Friday, June 14, 2013

Video Del Fuego, Part LXI

When most of you see the name Saab, you think about cars. And that's natural enough, since there's probably a Saab dealership within driving distance. But cars weren't Saab's original product. The name is an acronym for Swedish Aeroplane Limited. Yes, the original Saab made jets. Cars were a side-line.

After World War II, Sweden took a good look around them. There was one alliance forming up to the west, and another to the east. They decided not to join either one of them. On the whole, they were friendlier with the West than with the East ... but they'd learned from hard experience what "guarantees" of safety and security could actually mean once the fat was in the fire. Sweden was, by God, going to be prepared to meet its fate, alone if need be. In part, this meant a commitment to build their own armaments, from guns to tanks to fighter planes.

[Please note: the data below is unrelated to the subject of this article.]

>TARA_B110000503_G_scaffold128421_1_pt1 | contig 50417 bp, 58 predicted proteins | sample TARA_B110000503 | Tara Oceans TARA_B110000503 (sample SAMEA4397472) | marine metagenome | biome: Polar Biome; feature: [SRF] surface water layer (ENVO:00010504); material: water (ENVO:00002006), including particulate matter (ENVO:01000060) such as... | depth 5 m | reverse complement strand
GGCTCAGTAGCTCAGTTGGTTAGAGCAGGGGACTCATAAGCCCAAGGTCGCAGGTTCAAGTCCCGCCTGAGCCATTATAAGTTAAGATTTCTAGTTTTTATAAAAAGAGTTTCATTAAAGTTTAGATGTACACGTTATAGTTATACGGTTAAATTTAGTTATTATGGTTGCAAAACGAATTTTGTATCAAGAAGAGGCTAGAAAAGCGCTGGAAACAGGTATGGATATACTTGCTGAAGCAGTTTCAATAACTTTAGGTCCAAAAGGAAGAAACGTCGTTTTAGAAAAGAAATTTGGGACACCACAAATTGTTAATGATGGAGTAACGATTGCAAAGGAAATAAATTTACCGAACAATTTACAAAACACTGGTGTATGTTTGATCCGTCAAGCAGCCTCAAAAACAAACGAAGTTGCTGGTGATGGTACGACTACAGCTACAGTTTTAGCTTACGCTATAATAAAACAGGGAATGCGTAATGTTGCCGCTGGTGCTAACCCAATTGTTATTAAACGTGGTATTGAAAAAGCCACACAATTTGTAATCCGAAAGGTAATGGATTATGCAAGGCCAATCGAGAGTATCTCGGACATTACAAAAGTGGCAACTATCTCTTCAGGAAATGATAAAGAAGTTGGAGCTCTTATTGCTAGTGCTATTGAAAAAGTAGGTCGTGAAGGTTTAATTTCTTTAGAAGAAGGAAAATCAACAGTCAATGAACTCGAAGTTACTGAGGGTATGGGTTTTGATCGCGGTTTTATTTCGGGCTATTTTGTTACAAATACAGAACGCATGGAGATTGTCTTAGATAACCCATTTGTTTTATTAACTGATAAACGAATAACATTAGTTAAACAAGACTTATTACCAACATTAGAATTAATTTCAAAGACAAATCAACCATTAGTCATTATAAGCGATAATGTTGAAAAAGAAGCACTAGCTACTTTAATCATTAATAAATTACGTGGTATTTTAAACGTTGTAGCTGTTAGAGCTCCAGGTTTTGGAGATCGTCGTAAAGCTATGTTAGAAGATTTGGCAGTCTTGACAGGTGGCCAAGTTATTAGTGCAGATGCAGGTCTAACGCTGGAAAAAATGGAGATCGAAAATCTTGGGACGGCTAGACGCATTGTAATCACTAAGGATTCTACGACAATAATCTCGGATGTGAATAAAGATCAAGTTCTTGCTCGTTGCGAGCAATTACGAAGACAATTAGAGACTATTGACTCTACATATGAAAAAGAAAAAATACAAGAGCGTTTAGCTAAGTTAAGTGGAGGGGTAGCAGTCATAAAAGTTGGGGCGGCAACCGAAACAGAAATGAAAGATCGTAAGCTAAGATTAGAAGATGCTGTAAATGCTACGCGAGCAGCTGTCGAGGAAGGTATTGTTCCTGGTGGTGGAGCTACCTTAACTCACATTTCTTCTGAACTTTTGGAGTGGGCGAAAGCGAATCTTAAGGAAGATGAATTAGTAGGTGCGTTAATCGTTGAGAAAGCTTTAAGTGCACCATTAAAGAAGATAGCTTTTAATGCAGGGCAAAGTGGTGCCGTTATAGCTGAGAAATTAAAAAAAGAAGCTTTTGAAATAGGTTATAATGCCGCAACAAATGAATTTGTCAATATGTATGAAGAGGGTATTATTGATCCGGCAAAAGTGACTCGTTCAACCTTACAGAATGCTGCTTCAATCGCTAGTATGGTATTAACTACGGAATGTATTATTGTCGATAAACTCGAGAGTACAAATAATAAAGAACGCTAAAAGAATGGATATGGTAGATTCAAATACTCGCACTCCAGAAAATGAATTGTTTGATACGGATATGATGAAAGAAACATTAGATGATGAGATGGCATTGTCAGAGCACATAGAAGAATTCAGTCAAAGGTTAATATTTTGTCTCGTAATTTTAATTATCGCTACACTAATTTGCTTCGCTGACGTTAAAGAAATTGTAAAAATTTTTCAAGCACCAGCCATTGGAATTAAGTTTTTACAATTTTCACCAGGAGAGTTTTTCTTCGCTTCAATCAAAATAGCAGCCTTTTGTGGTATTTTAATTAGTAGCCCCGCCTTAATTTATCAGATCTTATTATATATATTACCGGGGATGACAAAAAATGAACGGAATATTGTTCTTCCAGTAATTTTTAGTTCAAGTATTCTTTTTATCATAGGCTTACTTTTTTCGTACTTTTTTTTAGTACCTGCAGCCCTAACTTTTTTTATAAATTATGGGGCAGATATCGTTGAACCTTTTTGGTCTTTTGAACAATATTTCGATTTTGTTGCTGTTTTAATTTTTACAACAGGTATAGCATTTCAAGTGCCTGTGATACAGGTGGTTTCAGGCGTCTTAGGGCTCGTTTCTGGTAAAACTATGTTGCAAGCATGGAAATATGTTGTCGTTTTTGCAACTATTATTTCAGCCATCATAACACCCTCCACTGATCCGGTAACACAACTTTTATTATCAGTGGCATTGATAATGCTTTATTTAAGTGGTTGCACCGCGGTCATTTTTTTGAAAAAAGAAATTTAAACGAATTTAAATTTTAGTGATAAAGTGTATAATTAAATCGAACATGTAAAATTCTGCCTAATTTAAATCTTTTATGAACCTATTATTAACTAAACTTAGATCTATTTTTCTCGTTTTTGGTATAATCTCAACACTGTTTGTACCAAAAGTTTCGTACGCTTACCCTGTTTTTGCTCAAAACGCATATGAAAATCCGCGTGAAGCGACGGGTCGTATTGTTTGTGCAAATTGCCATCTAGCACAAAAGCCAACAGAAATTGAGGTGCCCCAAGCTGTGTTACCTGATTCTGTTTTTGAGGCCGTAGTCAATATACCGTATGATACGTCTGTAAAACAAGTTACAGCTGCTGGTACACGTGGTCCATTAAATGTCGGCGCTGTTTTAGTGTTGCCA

The result? Some of the most beautiful aircraft that have ever flown.

The Saab J-35 Draken is a spectacular airplane. In aviation, so often form follows function, and if it looks right, it probably is right. And, oh yes, the Draken looks right.

When I look at this, I have a hard time believing this is a design that's a dozen years older than I am. Surely, something so clean, so streamlined, has to have come along later than 1955? What I don't have any trouble believing is that some of them are still flying.

That arm of Saab is still in business. After building the J-35 Draken, they built a follow-on fighter, the J-37 Viggen. Today, they're building the JAS-39 Gripen, which is in service with Sweden, the Czech Republic, Hungary, South Africa, Switzerland, and Thailand.

The interesting thing about the Gripen is that it can refuel and rearm with a pickup truck's worth of crew and tools. The Swedes really take austere basing seriously. Of course, they knew all along that in a real war, their airfields would have been smashed almost immediately ... they always expected to have to operate from remote highways.

As an engineer, I find it interesting how a different set of constraints and priorities evolve a different approach to solving the same problem. In the unlikely event that the F-35 falls through, I wonder if one of our prime contractors would be interested in offering the Marines a license-built Gripen?

Never happen, of course, but it's interesting to think about.

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